Tuesday, May 24, 2011

International Education for Vol State Students

Participants with our international education program are sending in reports weekly. Today Eljay Elia shares some of her experiences in Europe.




A small group of us from Volunteer State Community College were fortunate to have been able to visit Brussels, Belgium from May 9 – 16, 2011, as a part of a scholarship project to collect information on how residents and visitors to Brussels view the European Union. We conducted interviews of over seventy people from Belgium, and many other countries. Most of those interviewed were members of the EU. The responses were varied and ranged from satisfaction with the EU and the Euro, to concerns about the economy, education, immigration and member state sovereignty. The results of the surveys are being compiled into data for sampling of opinion, and the video taped interviews are being put together into a finished work which will be available for Vol State students.


In addition to our interviews regarding the EU, we visited the European Parliament buildings and many of the affiliated offices clustered around the EU headquarters. Unfortunately, during our visit, the EU Parliament was in meetings in Strasbourg so we were unable to visit them in session.


Brussels is a thriving international city with many museums, art galleries, historic monuments, and churches. You never know what amazing sight you will find around the corner; it could be a building from centuries before with an amazing history! We spent a lot of time near the Grand Place, which was an excellent location for conducting interviews, and also a good place to find cuisine from around the world nestled in the nearby streets. Our “hop-on, hop off” bus tour took us to many of the key sites including the Palais de la Nation, home of the Belgian Parliament, the Palais Royal, Palais des Academies, the Palais de Justice, the Theatre Royal de la Monnane, the Cathedrale Sts. Michel et Gudule and the Atomium, which was built for the 1958 World’s Fair. A beautiful gothic church the Eglise St. Nicholas,
was located near the Grand Place offering refuge to us from the crowded streets. It is the oldest church in Brussels, built in the 12th century and offers mass in English to accommodate visitors.


A visit to the Musee Royaux des Beaux-Arts and Musee d’Art Moderne at the Place Royale found much of the museum closed for construction, but the Musee Magritte was a delight. Also, of note as a uniquely Brussels’ experience, was the Comic Strip Art Museum. This museum has a fun collection of Herge, creator of the comic strip Tin Tin, Peyo, creator of the Smurfs and Willy Vandersteen, who created Suskee en Wiske (in the USA, known as Willy and Wanda). We were also very fortunate to be able to view a huge collection of Joan Miro at the Espace Cuturel ING.


The Chocolate Tour took us on a walking tour with a very knowledgeable guide to some of the major chocolate shops in Brussels such as Chocopolis, Neuhaus, Pierre Ledent, Wittnamer and Pure. A highlight of our experience was the actual making of chocolate in the kitchen at Chocopolis. We were able to bring home our own chocolate!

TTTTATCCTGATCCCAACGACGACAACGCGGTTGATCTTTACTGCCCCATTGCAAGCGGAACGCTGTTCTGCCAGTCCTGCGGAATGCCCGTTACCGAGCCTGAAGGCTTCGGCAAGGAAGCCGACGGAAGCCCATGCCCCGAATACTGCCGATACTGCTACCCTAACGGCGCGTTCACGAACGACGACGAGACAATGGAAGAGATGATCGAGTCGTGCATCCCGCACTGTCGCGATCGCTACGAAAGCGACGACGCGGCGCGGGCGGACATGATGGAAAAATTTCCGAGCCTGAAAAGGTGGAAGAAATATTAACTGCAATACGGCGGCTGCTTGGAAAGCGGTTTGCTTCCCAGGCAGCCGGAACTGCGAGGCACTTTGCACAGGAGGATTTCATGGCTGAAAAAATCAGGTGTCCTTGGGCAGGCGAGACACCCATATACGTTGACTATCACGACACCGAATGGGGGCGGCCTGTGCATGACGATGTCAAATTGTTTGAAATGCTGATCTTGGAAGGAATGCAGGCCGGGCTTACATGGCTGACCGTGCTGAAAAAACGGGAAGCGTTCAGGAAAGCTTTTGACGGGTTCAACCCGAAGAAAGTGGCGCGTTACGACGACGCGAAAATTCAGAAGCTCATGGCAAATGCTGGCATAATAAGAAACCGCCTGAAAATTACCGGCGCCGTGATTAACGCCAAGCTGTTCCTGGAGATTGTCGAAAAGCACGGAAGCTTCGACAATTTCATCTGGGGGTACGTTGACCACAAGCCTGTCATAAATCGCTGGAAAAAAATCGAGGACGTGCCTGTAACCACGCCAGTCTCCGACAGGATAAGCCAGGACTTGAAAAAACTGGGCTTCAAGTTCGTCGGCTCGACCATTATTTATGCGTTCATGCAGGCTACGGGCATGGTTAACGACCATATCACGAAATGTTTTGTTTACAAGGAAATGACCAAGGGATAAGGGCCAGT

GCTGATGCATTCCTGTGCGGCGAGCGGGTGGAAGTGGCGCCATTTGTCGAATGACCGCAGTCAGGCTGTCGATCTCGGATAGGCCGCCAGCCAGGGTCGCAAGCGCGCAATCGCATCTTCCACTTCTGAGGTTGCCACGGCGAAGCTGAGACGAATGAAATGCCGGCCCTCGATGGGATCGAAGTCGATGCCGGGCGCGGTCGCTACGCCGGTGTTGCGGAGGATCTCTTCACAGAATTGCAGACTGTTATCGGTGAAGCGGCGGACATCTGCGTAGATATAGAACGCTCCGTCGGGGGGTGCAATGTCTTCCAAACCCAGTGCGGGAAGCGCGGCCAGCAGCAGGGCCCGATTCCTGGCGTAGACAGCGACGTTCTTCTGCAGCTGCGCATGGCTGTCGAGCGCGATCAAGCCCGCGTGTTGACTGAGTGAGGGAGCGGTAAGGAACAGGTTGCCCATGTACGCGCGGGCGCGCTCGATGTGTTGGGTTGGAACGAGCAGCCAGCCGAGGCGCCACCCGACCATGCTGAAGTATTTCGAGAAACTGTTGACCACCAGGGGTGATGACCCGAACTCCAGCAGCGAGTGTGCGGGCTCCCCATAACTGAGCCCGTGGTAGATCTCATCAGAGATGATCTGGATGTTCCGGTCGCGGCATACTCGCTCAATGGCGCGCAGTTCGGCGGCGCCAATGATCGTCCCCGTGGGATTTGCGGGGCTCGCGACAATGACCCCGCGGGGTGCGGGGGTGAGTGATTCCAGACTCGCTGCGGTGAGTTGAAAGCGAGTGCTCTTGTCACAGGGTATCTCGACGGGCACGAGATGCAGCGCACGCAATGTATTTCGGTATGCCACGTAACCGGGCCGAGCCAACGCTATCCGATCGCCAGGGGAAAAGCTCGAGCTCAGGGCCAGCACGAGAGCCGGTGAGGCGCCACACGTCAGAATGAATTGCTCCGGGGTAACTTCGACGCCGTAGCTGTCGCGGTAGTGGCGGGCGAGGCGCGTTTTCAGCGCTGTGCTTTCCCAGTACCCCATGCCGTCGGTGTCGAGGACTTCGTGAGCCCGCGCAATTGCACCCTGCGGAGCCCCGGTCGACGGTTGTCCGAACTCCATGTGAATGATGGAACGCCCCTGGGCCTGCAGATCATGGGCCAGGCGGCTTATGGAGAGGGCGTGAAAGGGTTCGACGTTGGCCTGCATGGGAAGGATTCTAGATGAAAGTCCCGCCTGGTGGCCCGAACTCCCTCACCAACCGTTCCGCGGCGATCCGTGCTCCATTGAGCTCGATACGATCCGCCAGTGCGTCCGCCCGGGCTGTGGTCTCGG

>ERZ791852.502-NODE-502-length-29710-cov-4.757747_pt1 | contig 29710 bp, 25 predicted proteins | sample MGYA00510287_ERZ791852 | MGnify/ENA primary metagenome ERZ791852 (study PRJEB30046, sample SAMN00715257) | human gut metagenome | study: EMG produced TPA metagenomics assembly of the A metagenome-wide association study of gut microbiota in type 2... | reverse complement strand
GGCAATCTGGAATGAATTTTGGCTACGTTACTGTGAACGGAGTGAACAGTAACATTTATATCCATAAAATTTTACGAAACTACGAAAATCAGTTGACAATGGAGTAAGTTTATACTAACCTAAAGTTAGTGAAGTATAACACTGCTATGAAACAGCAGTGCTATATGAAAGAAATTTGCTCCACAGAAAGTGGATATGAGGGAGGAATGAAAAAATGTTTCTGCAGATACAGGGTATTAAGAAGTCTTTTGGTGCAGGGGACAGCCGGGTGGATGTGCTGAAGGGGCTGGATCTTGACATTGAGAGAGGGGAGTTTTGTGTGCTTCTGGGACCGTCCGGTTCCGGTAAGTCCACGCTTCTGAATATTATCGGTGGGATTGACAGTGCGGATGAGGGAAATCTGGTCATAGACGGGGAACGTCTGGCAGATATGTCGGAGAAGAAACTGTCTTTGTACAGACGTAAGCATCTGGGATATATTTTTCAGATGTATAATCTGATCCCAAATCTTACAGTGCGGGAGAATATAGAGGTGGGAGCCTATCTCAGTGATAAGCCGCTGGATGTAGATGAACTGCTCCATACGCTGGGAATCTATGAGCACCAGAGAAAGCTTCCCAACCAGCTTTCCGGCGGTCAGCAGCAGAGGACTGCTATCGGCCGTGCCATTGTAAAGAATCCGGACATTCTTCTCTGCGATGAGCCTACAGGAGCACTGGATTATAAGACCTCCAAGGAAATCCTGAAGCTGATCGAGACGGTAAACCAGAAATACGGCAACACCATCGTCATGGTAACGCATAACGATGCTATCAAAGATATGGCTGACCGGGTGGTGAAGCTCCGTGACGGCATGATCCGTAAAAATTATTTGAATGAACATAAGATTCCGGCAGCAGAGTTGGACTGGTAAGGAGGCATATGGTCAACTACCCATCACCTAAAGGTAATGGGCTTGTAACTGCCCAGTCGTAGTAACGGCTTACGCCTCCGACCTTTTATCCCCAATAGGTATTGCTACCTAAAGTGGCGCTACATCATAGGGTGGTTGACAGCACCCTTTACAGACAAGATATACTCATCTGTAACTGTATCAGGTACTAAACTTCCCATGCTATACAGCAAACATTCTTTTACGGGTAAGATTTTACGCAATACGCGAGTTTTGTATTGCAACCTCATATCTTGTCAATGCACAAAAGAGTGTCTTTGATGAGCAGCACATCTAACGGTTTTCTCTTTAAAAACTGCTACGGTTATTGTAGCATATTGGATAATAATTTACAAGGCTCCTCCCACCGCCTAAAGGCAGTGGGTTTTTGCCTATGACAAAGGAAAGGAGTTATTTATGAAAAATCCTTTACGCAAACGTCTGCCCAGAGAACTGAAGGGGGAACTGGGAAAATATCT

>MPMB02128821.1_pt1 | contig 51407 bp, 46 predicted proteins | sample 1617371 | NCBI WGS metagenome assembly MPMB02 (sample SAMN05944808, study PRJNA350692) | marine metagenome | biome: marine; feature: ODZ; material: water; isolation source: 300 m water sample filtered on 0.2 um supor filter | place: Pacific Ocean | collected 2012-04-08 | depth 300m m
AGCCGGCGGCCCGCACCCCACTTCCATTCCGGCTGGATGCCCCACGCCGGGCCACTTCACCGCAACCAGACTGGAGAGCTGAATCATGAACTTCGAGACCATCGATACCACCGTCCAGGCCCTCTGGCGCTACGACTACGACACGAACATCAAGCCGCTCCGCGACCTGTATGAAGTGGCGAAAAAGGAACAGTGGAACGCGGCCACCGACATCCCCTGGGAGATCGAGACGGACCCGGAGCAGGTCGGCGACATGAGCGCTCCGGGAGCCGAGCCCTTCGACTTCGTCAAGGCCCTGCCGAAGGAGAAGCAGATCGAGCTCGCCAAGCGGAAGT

An unexpected celebration called the Pink Party, erupted during the end of our trip. This event was attended by about 4,500 people including visitors from many countries outside of Brussels to commemorate gay, lesbian and transgender people as well as bringing attention to prevention of hate crimes and bullying. As our group passed the stage, a moment of silence was held in honor of those who were victims, followed by rock music and rainbow colors everywhere.


A couple of our group took a retreat from the urban pace of the big city to catch the train to the lovely medieval town of Brugges. During our canal boat ride, we were able to relax and view the major sights of the town, while hearing of the history. The cobblestone streets were full of shops with lace and chocolate, and an open-air antique market on the canal offered some good deals as well as hot waffles. Horse drawn carriages clopped along past medieval narrow houses with window boxes of colorful flowers, while swans glided by gracefully on the water. We climbed the Belfry to capture breathtaking views of Brugges, and the Nepal festival below in the Market, and spent a long while in the magnificent Cathedral; the Church of our Lady. This church is well-known around the world for its Baroque splendor and for Michelangelo’s statue of the Madonna and Child. This beautiful sculpture is the only one Michelangelo allowed to leave Italy during his lifetime.



Another surprising gem we found in Bruges was an art exhibit from a private collection, unseen anywhere else in the world, of Pablo Picasso. Included in the exhibit were works by Joan Miro, Henri Matisse, sculpture by Auguste Rodin, and some works of Salvador Dali.



We are hoping that the resulting surveys of the EU, the video taped interviews and the art and architecture we documented from this experience will be of benefit to students and teachers at the college. Thank you for this amazing trip, the learning opportunities and the memories we will keep forever.

2 comments:

Loretta Calvert said...

We are planning a international speaker in the Fall semester and at that time we will reveal the charts summarizing the research.

Loretta Calvert said...

SPA is planning an international speaker in Fall (Oct/Nov) and at that time we will reveal the results of the survey. All sociology, political science, and criminal justice classes are invited.